“I also do like the idea that at what point did the acting begin and at what stage does the more dangerous elements of his character take over and poison that part of the relationship?” said Bana. “And I spoke to the director about this early on, before we started shooting … I also really like the idea that John may not even know himself, you know. So there’s a lot of scope to explore in terms of that sociopath behavior.”

Actress Connie Britton plays the woefully unlucky-in-love Debra Newell, and has spent a good deal of time with her in real life.

“I really like her a lot. It’s been such a great experience for me to sit down and really get to ask the character that I’m playing questions. It’s a very unique, privileged experience. And also, it’s helping give me so much insight into the story in a way that maybe we weren’t able to experience in the podcast.”

For Britton, it was important to really have a better understanding of what Newell’s experience was and how she was lured in by this man.

“Because ultimately, we’re telling the story of how a con man can be so effective. It’s important to make Debra relatable so that we can all see ourselves in her and not just say, ‘Oh, well, that’s because she’s this or that.’ So that’s my goal. And she’s been really wonderful and helpful with that.”

Britton said it had been fun to talk to Newell and hear her speak about her life honestly, describing her as a self-made woman and an “exceptional” businesswoman.

“She was married four times prior to this, which is her cross to bear. It’s kind of her Achilles heel. But because of that she ended up as a single mom. So she started this (interior design) business on her own, which flourished and she actually started hiring single mom employees. She was really dedicated to helping/employing them. She knew what that struggle was.”

Britton has been shocked by how many women relate to Newell’s character.

“I’ve been amazed since I started working on this, there are people in my life who have come out of the woodwork, that I’ve known for years, who have been like, ‘Oh, my gosh. Yeah, I was in a relationship with a sociopath.’ And I’m like, ‘Really!?’”

She continued: “And the one thing that they say is, ‘They can say anything to get you to stay.’ That is amazing. And it’s also coercive control, which is a really viable thing that happens particularly to women. And so we’re being able to show what that looks like and that it’s really about John and what he’s capable of doing, because that’s how his brain works.”

Ties to Irvine

Photo By Ruth Ammon

To prepare for the series, costume designer Ruth Ammon spent time in Irvine recreating the couple’s footsteps. Her first meeting there was a field trip with the creative team.

“We (Suckle, Cunningham, Reiner and director of photography Todd McMullen) started out at the Irvine restaurant, Houston’s, where Debra and John first met. It was extremely exciting, and honestly, a little sexy,” she said.

Ammon described the space as very atmospheric without much detail, but strong on ambience. “There are dark black glossy walls with glowing hidden lighting. It’s a fun atmosphere at lunch. It feels good to be there. There’s a huge bar to see and be seen.”

Unfortunately, Houston’s does not allow filming at the restaurant, so Ammon had to find another location that gave them the same feeling.

They took a walk around the Irvine Park Place area, which is mostly residential buildings around chain businesses, restaurants, gyms and banks. “Irvine appears very safe. It is super manicured and organized without a lot of history weighing it down. A world to leave the past behind.”

Photo By Ruth Ammon

To get ready to build the home set, Ammon and the team looked at the building where Debra’s penthouse was located, but were not allowed past the security desk. “But it gave us the idea. We also looked at other apartment tower communities.”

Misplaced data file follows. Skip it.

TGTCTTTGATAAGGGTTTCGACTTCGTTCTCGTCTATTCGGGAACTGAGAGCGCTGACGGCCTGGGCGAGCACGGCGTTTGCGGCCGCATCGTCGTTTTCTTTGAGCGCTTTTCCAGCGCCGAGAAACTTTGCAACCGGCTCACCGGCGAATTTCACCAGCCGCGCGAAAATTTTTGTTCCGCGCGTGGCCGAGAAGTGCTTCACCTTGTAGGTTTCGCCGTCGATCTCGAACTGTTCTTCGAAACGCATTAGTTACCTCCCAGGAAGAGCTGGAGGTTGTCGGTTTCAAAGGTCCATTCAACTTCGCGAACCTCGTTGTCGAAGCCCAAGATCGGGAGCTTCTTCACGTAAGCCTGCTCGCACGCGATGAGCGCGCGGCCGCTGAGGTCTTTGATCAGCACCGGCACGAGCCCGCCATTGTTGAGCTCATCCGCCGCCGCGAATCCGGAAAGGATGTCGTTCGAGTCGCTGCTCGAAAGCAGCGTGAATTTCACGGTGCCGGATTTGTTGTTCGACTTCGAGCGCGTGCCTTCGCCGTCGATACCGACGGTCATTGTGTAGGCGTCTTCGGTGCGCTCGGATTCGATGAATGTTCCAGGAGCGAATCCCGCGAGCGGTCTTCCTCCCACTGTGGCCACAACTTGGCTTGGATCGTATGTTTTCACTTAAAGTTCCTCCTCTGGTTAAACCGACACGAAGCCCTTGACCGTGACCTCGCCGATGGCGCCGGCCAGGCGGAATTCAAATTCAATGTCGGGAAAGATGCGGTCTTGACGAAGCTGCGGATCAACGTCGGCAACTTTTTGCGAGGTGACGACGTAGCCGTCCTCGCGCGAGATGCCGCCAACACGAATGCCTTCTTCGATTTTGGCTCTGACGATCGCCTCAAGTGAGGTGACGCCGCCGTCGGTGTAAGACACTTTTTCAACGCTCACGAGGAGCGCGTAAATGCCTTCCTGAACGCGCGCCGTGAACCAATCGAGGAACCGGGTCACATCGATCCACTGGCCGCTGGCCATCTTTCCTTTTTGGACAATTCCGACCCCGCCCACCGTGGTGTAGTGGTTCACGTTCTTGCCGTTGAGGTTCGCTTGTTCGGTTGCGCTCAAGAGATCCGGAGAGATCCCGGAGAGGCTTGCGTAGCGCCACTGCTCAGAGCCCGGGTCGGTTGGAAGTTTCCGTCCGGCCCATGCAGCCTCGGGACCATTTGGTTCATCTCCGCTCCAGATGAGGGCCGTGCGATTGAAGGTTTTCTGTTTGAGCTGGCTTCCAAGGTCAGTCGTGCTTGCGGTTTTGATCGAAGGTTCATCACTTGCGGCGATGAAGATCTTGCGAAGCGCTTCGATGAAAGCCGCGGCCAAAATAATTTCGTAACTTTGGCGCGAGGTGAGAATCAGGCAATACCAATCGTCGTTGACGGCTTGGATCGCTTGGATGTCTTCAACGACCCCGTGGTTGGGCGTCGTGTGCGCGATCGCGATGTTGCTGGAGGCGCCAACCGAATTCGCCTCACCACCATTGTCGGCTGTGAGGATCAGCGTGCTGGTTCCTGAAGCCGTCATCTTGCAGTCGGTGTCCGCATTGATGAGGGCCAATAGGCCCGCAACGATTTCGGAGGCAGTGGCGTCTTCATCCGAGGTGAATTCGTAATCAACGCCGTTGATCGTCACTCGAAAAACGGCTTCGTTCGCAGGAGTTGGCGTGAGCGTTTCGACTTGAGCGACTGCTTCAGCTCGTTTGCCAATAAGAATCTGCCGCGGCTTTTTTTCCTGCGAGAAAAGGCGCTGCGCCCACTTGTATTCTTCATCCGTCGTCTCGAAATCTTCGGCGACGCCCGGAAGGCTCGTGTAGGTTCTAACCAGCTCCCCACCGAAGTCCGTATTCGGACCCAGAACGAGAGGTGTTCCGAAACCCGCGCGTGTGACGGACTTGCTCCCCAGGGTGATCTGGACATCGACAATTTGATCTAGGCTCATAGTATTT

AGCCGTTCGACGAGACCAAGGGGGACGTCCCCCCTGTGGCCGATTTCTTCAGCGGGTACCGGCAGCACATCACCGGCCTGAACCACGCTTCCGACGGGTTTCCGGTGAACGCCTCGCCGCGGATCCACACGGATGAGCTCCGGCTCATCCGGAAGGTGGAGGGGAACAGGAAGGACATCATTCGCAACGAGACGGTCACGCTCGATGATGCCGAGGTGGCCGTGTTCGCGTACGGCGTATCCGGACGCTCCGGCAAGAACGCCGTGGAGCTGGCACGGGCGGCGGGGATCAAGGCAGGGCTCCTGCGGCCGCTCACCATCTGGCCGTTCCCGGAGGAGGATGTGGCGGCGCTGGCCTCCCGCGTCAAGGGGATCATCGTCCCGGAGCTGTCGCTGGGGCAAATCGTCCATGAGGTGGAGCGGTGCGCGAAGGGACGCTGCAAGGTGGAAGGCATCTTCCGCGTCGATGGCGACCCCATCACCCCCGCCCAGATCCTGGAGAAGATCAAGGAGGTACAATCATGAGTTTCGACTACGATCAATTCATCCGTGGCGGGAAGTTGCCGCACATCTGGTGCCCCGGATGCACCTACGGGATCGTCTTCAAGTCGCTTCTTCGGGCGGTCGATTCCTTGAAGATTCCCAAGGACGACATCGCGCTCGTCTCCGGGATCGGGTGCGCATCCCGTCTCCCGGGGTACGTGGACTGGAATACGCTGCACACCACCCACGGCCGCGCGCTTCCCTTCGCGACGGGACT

Newell owned both a big Irvine warehouse and an Irvine penthouse. While Ammon did not visit Newell’s warehouse, she did extensive research online.

“I looked it up on Google Maps and tried to recreate the idea in Calabasas. Both were in upscale business parks. We rented a commercial space and built her offices and storage there. We also used a top-end prop house (Objects) for the wider shots of Debra walking up and down massive aisles of furnishings.”

When Debra and John first moved in together, they were living in an apartment near the Irvine Spectrum. “I also researched this online. We wanted the most up-to-date version of a penthouse in Irvine.”

She added: “Debra was a very successful designer, business owner and manager of people. She seemed ready to start a new life with a new man. The apartment (created on set for the series) should feel affluent and open to new life, not weighed down by furnishings and tchotchkes of her former life.”

Newell’s Daughters

If you haven’t heard the podcast, you may not know how much Newell’s daughters tried to persuade their mom that Dirty John was up to no good. Unfortunately, Debra Newell was perhaps too much in love to listen to reason, much to their chagrin.

In the trailer, Newell’s oldest daughter, Ronnie (played by Juno Temple) says to her mom: “There’s something wrong with him.” When Newell insists Ronnie just doesn’t know John Meehan well enough yet, Ronnie responds, “You don’t know him, at all.”

“They were reacting to what was happening, that the romance was a whirlwind,” explained Cunningham. “Everything was happening very quickly and getting serious. And they had opinions on that. One of the things that intrigued me about that was ‘Why are they not reliable? Why were they not listened to?’”

Cunningham added: “If my mother met someone on (the dating site) PlentyOfFish and I said, ‘I really don’t like that guy. He gives me the creeps. Don’t go out with him,’ my mother would go, ‘Oh, okay. Then, never mind. I’ll lose his number.’

“What is it about the history between this woman and her daughters that means that she’s going to stick to her opinion, that they have their opinions and why are they not listened to? Because they’re not necessarily reliable narrators. They’re great people and they have opinions that turned out to be correct.”

Newell’s youngest daughter, Terra, killed Meehan in self-defense, just as he attempted to kill her.

Dirty John premieres on Sunday, November 25, at 10/9c on Bravo.



Advertising disclosure: We may receive compensation for some of the links in our stories. Thank you for supporting Irvine Weekly and our advertisers.